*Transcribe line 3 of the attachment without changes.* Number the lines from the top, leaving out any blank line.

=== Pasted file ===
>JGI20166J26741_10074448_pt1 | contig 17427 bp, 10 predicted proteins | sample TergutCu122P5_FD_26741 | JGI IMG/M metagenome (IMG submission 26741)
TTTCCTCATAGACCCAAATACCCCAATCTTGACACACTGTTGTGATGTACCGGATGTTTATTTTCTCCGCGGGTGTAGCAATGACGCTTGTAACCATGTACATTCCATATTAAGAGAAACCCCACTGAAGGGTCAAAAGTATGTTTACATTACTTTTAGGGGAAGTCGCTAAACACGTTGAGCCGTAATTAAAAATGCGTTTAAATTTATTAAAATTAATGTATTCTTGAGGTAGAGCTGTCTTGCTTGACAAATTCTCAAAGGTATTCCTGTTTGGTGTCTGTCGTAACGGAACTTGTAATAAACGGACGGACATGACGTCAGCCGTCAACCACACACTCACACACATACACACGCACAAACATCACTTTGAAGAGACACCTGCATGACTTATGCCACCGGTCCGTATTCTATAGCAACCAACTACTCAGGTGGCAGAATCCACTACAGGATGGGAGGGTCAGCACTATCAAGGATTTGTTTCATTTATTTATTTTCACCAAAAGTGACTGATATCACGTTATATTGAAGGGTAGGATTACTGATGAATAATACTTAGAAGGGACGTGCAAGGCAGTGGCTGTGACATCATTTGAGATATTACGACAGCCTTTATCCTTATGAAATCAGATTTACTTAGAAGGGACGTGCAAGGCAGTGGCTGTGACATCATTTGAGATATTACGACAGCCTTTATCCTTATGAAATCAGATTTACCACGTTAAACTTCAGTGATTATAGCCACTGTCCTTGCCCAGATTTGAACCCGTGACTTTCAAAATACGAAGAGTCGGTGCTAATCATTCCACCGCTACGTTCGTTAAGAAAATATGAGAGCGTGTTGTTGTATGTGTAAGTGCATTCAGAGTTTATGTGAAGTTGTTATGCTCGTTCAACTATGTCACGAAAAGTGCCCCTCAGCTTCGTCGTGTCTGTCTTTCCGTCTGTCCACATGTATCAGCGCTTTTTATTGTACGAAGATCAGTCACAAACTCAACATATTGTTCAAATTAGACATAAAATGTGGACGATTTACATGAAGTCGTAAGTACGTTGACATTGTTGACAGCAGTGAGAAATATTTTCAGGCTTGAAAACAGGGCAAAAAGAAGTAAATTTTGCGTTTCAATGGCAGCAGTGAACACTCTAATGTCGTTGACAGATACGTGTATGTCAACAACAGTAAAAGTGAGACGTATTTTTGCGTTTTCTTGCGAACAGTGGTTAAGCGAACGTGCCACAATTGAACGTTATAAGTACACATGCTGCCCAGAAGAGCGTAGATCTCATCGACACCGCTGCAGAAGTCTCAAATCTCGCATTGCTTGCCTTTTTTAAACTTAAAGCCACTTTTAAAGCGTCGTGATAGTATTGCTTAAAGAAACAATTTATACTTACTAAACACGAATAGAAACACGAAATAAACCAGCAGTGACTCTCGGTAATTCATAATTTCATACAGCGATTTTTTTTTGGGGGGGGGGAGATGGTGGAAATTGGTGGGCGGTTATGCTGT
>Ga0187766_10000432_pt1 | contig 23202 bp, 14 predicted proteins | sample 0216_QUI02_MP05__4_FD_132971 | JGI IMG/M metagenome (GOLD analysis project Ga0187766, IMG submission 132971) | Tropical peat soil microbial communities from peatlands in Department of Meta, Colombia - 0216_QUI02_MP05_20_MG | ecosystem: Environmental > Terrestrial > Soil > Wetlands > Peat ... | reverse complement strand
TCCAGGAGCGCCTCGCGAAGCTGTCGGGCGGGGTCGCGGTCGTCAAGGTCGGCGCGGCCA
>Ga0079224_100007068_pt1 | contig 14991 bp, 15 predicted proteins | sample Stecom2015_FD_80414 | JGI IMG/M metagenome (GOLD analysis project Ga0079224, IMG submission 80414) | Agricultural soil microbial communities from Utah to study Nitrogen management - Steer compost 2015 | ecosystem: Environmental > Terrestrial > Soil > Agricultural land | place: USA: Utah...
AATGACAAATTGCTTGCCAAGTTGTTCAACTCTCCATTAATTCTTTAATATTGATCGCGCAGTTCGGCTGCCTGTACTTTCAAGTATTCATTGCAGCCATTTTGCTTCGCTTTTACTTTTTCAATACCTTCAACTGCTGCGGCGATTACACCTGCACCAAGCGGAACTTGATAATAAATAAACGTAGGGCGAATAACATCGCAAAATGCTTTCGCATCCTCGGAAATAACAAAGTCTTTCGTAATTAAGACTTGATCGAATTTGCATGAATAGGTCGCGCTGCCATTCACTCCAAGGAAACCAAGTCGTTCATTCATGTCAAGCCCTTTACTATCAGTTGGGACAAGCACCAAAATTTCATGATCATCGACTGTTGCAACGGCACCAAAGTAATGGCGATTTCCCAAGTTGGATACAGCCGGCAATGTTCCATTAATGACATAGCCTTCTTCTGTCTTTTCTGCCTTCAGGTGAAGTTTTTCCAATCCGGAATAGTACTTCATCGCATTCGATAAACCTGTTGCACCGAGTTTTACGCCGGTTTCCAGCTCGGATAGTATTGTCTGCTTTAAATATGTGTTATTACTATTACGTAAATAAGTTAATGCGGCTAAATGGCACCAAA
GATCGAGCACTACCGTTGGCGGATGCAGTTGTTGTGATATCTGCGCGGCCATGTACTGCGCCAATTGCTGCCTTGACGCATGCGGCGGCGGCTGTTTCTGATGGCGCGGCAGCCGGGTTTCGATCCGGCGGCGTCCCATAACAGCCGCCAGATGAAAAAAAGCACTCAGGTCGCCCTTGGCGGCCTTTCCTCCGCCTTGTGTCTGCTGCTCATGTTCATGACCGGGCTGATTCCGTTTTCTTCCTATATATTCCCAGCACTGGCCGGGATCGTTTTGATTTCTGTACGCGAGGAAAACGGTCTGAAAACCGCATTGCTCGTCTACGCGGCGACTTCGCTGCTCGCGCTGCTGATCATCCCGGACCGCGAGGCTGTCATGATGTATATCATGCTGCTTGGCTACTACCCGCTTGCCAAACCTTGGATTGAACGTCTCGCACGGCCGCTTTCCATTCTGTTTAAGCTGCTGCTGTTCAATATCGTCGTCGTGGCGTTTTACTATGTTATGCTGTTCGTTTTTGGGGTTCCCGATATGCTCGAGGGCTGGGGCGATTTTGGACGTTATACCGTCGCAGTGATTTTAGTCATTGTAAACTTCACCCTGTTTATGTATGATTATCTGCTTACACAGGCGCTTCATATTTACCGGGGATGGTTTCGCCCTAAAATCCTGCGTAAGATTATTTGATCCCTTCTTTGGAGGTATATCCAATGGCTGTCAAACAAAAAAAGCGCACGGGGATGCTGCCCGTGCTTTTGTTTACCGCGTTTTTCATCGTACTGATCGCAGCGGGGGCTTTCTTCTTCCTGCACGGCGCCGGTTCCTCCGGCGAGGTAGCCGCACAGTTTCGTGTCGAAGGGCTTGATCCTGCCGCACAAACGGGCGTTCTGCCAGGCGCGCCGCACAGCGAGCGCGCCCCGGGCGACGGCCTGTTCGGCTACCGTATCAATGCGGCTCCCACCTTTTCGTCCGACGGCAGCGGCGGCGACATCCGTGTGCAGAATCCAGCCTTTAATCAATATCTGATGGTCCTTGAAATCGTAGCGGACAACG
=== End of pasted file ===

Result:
>Ga0187766_10000432_pt1 | contig 23202 bp, 14 predicted proteins | sample 0216_QUI02_MP05__4_FD_132971 | JGI IMG/M metagenome (GOLD analysis project Ga0187766, IMG submission 132971) | Tropical peat soil microbial communities from peatlands in Department of Meta, Colombia - 0216_QUI02_MP05_20_MG | ecosystem: Environmental > Terrestrial > Soil > Wetlands > Peat ... | reverse complement strand